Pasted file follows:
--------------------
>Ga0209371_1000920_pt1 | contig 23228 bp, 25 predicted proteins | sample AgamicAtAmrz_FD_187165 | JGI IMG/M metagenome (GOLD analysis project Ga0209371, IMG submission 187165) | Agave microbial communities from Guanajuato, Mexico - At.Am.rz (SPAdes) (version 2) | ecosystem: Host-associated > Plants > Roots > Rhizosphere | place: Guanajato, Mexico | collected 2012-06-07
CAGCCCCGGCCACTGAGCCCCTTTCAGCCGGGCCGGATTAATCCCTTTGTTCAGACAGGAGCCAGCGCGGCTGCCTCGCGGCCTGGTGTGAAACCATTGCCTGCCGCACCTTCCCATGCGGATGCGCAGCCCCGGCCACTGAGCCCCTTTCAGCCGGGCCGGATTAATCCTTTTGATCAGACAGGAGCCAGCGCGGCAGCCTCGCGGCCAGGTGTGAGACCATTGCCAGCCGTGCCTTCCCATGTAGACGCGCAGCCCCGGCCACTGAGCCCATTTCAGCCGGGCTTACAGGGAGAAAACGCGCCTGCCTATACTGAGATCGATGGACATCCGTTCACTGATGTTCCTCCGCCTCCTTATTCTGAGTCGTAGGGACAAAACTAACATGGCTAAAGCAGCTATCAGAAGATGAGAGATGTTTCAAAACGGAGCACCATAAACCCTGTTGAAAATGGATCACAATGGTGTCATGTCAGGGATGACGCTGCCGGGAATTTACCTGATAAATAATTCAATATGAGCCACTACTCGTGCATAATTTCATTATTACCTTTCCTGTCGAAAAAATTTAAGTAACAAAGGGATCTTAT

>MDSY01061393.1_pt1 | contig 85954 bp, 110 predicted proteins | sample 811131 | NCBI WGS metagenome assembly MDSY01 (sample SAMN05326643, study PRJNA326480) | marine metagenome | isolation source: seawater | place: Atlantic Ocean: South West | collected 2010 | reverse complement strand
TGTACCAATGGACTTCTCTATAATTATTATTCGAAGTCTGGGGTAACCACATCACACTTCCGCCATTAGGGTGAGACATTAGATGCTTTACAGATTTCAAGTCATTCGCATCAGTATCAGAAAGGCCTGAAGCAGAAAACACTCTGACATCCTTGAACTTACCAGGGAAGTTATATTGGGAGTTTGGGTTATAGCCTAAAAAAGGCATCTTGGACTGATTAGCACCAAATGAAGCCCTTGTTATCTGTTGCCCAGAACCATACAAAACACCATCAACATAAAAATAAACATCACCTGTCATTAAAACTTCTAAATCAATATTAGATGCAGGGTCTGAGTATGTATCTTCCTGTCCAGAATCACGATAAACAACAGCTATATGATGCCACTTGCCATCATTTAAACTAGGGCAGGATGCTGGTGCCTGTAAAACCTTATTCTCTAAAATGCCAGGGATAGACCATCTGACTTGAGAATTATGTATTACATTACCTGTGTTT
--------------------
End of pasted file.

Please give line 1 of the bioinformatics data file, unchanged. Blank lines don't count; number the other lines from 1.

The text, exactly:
>Ga0209371_1000920_pt1 | contig 23228 bp, 25 predicted proteins | sample AgamicAtAmrz_FD_187165 | JGI IMG/M metagenome (GOLD analysis project Ga0209371, IMG submission 187165) | Agave microbial communities from Guanajuato, Mexico - At.Am.rz (SPAdes) (version 2) | ecosystem: Host-associated > Plants > Roots > Rhizosphere | place: Guanajato, Mexico | collected 2012-06-07